“Fast fashion.” “McFashion.” “Landfill Fashion.”
These are terms commonly referred to the constant flux of quickly-made clothing that flows into big, well known brand’s stores. This is clothing many people buy for no more than $20-25 USD at most, and it’s aimed at bringing quick style to the masses.
It used to be that department stores purchased clothing from a manufacturer in the traditional two-season fashion tradition, and naturally, would mark up their prices to meet their costs. That changed back in the 1970s, when retailers started creating the clothing themselves. On top of this, computer technology has changed things so that the process from design to completed outfit is much, much faster, giving the fast fashion industry the reputation for speed.
That reputation for speed, combined with the ability to sell clothing for really low prices, has conditioned people to want fashion that changes within a heartbeat.
All this sounds great, but, as Simon Collins, Dean of Fashion at Parsons New School for Design, says, the clothing is often crudely constructed, falling apart at the seams, quite literally. Fast fashion ultimately aims for quantity, not quality. Instead of aiming for classic mix and match pieces that will last a long time, people have been trained to go for what’s hot each month, as opposed to the tried-and-true, two-season fashion tradition that spawned high-class, high-quality labels like Chanel, Dior and Yves Saint-Laurent.
What’s more, fast fashion has taken a toll on the environment, using outrageously high quantities of water, and creating such shoddy products that pieces of polyester from winter parkas are ending up in lakes and rivers from people’s washing machines. All this and likely putting more CO2 in the atmosphere from all the clothing shipments to the US, UK and Canada from slave-labor places like China. Then there are all the trucks delivering clothing here and there across the UK and North America. This doesn’t exactly paint a pretty picture.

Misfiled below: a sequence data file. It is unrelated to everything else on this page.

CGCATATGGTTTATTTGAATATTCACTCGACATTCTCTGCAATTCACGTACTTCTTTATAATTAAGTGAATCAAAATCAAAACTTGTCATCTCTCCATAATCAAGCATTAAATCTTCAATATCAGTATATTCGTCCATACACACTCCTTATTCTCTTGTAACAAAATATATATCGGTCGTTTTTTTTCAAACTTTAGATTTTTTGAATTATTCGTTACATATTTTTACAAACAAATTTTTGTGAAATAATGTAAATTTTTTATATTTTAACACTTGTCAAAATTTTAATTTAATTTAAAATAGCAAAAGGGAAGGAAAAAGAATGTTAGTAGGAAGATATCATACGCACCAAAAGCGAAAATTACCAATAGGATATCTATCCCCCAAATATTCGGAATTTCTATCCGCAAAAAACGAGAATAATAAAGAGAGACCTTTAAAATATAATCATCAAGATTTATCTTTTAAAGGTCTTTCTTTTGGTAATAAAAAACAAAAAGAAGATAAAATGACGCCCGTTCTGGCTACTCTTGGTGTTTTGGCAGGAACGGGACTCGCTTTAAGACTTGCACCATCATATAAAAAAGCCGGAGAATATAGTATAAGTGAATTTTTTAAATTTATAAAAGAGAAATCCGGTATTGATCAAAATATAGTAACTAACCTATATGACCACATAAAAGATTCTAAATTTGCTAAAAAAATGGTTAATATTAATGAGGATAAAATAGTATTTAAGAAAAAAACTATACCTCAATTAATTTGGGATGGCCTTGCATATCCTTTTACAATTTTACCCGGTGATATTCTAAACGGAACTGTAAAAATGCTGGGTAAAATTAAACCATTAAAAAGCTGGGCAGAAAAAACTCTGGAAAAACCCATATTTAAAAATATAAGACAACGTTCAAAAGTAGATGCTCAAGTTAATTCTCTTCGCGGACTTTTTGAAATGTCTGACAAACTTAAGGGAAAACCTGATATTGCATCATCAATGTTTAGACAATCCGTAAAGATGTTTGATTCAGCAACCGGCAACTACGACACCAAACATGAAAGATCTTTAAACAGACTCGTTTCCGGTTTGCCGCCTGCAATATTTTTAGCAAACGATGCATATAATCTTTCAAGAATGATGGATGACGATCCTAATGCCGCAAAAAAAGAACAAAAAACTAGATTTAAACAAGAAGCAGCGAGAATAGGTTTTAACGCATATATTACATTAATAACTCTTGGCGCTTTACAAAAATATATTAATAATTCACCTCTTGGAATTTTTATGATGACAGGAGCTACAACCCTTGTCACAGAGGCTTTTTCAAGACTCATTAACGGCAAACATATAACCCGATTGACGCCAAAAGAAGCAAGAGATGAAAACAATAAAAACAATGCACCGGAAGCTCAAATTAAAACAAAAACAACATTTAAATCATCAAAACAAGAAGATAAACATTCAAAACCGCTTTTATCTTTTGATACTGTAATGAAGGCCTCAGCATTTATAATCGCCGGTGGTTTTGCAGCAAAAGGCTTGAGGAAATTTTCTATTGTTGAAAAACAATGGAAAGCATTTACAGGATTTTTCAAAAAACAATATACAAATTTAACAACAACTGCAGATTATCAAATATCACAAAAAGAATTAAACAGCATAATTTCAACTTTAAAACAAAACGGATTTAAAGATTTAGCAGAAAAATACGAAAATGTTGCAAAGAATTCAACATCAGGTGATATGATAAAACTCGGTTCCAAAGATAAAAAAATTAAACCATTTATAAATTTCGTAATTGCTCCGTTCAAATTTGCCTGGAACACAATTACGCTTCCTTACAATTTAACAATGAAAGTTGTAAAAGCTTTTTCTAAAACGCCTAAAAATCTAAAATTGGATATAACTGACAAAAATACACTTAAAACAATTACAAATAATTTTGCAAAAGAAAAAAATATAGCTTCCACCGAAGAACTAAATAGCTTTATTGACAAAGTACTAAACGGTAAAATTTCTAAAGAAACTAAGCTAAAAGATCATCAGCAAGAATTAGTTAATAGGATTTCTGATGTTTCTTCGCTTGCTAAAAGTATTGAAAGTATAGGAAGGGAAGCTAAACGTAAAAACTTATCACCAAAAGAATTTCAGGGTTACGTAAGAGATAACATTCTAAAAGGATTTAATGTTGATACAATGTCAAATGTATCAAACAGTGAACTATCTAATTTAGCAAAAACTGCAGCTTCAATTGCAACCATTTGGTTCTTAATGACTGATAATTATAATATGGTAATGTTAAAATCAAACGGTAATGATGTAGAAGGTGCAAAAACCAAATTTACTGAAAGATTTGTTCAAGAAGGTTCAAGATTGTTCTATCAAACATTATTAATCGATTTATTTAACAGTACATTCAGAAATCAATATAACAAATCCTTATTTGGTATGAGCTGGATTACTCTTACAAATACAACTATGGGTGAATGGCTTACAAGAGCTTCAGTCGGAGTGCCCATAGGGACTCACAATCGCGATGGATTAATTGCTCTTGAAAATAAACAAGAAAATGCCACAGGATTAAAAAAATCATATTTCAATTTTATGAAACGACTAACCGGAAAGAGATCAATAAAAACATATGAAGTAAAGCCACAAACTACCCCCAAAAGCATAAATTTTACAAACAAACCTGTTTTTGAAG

Slow Clothing And Emerging Designers
This is where the Slow Movement, which includes “Slow Clothing” and emerging designers comes in.
Emerging designers, especially in the slow clothing movement, are those unknown, or little-known designers who seek to create one-of-a-kind, limited edition designs that are truly unique and beautiful, with keeping an eye on sustainability, quality and the desire to create pieces that will speak to the person’s soul and individual tastes, as opposed to look-a-like shirts, skirts and pants that everyone and their sister will be wearing.
The truly beautiful thing about this is that, like emerging designers themselves, the slow clothing movement is growing. Who doesn’t want to wear one-of-a-kind pieces that they got from a true artisan who is devoted to their craft?
Jewelry is one such avenue for emerging designers to help people express their indivuality, as it is often mixed-media, using metal, stones, gems and other materials to create unique items that anyone would want to show off to their friends. Who w